[Figure 8]

We have found that limited echocardiograms are a useful and relatively inexpensive way ($40 per test) to more accurately determine the presence of LVH. The test is done on all freshman athletes at Georgia Tech. The limited echocardiogram is done without placing electrode leads, which saves time and is less expensive. A two-dimensional parasternal long axis view examines the left ventricle, the intraventricular septal and posterior LV walls, the aortic root, and the left atrial diameter. Color Doppler ultrasound, performed in the same view, visualizes the aortic and mitral valves. With Doppler turned off, a two-dimensional short-axis sweep of the aorta base and LV apex is performed.

When interpreting limited echocardiography results in athletes, physicians should keep in mind that the normal measurements for athletes can be higher than for the general population. For example, a study of 738 male and 209 female elite athletes found that the LVEDd ranged from 40 to 66 mm (mean 52) (13). (The normal range in nonathletes is 36 to 54 mm.) In 38% of the athletes, the value exceeded 54 mm, the upper limit of normal for a nonathletic population.

The yield in limited echocardiography might be more favorable if reserved for athletes who have any of the following: (1) a heart murmur greater than grade 2/6 intensity, (2) a murmur that intensifies with Valsalva's maneuver or with standing, (3) any diastolic murmur, or (4) an ECG that resembles figures 4 through 6 (ie, marked LVH, septal hypertrophy, and repolarization variations).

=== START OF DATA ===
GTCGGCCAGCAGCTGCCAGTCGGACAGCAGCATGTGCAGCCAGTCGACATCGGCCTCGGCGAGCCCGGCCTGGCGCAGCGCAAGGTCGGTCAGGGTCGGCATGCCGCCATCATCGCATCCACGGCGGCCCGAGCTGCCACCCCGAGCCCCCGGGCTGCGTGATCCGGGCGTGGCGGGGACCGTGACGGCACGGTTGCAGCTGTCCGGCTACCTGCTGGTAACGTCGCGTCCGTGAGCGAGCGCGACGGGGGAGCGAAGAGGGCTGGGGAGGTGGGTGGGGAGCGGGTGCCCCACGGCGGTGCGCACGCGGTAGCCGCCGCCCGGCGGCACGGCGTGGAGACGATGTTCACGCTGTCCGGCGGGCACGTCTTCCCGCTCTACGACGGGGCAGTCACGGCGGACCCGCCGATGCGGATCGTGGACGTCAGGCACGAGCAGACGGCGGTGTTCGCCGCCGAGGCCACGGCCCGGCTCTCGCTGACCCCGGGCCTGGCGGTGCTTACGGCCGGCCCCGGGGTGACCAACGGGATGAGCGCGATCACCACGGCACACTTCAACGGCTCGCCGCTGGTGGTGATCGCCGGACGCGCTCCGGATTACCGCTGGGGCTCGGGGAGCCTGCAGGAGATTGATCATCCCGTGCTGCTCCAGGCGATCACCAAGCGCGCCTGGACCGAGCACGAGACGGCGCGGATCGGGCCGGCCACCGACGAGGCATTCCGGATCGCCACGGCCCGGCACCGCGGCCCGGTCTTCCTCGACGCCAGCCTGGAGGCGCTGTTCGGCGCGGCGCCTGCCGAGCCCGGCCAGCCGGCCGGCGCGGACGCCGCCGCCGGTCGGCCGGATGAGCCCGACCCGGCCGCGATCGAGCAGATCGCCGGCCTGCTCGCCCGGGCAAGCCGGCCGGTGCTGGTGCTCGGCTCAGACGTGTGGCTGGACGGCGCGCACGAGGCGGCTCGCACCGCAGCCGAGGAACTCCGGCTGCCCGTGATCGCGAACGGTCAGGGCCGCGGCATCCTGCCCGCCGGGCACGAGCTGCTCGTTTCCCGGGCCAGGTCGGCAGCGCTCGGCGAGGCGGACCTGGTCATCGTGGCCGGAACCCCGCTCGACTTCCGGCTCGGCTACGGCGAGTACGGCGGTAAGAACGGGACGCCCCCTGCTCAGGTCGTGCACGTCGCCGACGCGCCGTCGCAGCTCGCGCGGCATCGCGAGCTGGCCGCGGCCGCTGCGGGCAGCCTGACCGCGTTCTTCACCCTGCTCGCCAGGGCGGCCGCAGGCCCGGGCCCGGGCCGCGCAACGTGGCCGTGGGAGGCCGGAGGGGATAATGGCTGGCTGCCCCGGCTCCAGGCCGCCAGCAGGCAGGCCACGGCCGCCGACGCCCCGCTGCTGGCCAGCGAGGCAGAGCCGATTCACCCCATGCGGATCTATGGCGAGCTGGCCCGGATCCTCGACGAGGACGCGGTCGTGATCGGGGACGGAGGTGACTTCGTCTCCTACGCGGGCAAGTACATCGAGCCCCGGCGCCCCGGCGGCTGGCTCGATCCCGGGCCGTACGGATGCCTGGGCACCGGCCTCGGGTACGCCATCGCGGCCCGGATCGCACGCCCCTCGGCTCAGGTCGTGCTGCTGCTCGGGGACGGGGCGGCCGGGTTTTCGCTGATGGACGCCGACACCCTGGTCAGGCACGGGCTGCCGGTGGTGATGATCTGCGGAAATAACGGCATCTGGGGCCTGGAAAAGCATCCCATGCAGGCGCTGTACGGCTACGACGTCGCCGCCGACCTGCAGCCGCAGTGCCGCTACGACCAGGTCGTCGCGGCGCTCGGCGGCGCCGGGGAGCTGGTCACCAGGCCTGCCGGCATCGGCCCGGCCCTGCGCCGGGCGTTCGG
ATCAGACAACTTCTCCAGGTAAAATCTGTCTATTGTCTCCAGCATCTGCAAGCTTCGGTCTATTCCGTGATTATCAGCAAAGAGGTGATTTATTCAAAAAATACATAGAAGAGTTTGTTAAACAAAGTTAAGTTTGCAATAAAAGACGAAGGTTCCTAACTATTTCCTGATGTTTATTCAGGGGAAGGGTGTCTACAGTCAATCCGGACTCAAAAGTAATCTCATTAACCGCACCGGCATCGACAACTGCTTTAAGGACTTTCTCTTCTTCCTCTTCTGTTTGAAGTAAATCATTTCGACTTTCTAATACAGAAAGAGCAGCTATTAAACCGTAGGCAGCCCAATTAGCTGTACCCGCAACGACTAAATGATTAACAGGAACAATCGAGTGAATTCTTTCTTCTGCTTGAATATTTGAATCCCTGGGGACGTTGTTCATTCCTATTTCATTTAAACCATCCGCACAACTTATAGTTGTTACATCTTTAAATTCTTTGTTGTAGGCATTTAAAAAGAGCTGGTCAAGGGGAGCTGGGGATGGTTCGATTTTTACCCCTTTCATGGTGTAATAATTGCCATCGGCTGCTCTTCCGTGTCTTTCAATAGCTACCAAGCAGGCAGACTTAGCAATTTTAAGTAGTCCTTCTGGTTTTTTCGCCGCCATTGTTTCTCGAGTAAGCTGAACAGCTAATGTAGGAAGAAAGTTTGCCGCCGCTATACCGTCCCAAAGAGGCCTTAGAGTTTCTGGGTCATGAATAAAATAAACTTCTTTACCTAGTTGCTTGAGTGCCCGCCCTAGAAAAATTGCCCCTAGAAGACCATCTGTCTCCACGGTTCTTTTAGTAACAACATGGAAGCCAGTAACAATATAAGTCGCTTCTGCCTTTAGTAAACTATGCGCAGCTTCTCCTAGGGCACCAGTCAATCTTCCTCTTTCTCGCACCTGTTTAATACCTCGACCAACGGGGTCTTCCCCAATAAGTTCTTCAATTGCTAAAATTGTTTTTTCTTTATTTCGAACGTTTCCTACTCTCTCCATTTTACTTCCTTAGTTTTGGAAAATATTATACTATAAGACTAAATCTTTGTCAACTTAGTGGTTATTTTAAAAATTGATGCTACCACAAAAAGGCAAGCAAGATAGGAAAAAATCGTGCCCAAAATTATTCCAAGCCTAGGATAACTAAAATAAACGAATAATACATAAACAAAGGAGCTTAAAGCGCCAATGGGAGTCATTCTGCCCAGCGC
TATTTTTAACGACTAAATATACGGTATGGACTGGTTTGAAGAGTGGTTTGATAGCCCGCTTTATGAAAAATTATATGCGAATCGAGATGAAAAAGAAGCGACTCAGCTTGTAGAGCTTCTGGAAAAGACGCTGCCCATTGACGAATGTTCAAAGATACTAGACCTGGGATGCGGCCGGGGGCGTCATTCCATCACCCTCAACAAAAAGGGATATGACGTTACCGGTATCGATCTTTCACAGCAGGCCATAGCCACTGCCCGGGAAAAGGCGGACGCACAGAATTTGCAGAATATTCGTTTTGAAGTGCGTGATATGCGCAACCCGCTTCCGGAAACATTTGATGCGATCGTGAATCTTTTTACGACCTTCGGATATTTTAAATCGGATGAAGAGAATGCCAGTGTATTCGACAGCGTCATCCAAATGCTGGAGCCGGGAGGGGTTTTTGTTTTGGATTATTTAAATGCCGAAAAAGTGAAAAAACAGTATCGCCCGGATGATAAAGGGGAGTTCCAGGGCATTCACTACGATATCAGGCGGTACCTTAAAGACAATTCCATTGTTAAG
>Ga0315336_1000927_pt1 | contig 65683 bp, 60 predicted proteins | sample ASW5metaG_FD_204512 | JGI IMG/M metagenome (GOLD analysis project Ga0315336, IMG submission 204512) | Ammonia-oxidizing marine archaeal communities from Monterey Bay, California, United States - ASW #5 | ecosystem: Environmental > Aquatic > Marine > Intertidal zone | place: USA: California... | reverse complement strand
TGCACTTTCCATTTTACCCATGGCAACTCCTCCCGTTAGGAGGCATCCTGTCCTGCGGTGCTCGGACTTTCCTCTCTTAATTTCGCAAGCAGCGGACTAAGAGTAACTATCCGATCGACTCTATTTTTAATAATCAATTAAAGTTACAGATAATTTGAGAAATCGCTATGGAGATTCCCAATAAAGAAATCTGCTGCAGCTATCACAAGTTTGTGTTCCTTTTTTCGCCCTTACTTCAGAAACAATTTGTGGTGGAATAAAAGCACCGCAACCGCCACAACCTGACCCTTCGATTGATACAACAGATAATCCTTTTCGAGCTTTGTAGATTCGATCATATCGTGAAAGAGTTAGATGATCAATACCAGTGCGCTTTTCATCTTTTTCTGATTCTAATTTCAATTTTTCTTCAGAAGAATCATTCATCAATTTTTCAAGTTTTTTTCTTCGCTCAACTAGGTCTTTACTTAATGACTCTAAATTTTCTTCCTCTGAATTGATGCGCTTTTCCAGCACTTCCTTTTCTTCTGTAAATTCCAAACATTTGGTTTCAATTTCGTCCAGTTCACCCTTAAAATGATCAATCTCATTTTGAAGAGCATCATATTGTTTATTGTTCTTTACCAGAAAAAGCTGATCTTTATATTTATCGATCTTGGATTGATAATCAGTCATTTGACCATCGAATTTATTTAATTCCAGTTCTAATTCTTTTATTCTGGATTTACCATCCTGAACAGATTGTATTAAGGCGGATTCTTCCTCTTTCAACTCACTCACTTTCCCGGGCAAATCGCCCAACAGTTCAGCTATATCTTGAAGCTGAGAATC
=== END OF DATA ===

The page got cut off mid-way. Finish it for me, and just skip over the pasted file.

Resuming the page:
1. Maron BJ, Shirani J, Poliac LC, et al: Sudden death in young competitive athletes: clinical, demographic, and pathological profiles. JAMA 1996;276(18):199-204
  2. Van Camp SP, Bloor CM, Mueller FO, et al: Nontraumatic sports death in high school and college athletes. Med Sci Sports Exerc 1995;27(5):641-647
  3. Garson A Jr, Dick M II, Fournier A, et al: The long QT syndrome in children: an international study of 287 patients. Circulation 1993;87(6):1866-1872
  4. Murray PM, Cantwell JD, Heath DL, et al: The role of limited echocardiography in screening athletes. Am J Cardiol 1995;76(11):849-850
  5. Eliot JL: Polar bears: stalkers of the high Arctic. National Geogr 1998;193:(1)52-70
  6. Sokolow M, Lyon TP: The ventricular complex in left ventricular hypertrophy as obtained by unipolar precordial and limb leads. Am Heart J 1949;37:161-186
  7. Romhilt DW, Estes EH Jr: A point-score system for the ECG diagnosis of left ventricular hypertrophy. Am Heart J 1968;75(6):752-758
  8. Holt DH, Spodick DH: The RV6:RV5 voltage ratio in left ventricular hypertrophy. Am Heart J 1962;63:65-66
  9. Roberts WC, Day PJ: Electrocardiographic observations in clinically isolated pure, chronic, severe aortic regurgitation: analysis of 30 necropsy patients aged 19 to 65 years. Am J Cardiol 1985;55(4):432-438
  10. Odom H II, Davis JL, Dinh H, et al: QRS voltage measurements in autopsied men free of cardiopulmonary disease: a basis for evaluating total QRS voltage as an index of left ventricular hypertrophy. Am J Cardiol 1986;58(9):801-804
  11. Siegel RJ, Roberts WC: Electrocardiographic observations in severe aortic valve stenosis: correlative necropsy study to clinical, hemodynamic, and ECG variables demonstrating relation of 12-lead QRS amplitude to peak systolic transaortic pressure gradient. Am Heart J 1982;103(2):210-221
  12. Dollar AL, Roberts WC: Usefulness of total 12-lead QRS voltage compared with other criteria for determining left ventricular hypertrophy in hypertrophic cardiomyopathy: analysis of 57 patients studied at necropsy. Am J Med 1989;87(4):377-381
  13. Pelliccia A, Maron BJ, Spataro A, et al: The upper limit of physiologic cardiac hypertrophy in highly trained elite athletes. N Engl J Med 1991;324(5):295-301

Dr Cantwell and Dr Dollar are cardiologists at Cardiology of Georgia, PC, in Atlanta. Dr Cantwell is a clinical professor of medicine at Morehouse School of Medicine, in Atlanta, an editorial board member of The Physician and Sportsmedicine, and the cardiovascular consultant to the Georgia Tech Athletic Department. Address correspondence to John D. Cantwell, MD, Cardiology of Georgia, PC, 95 Collier Rd NW, Suite 2075, Atlanta, GA 30309.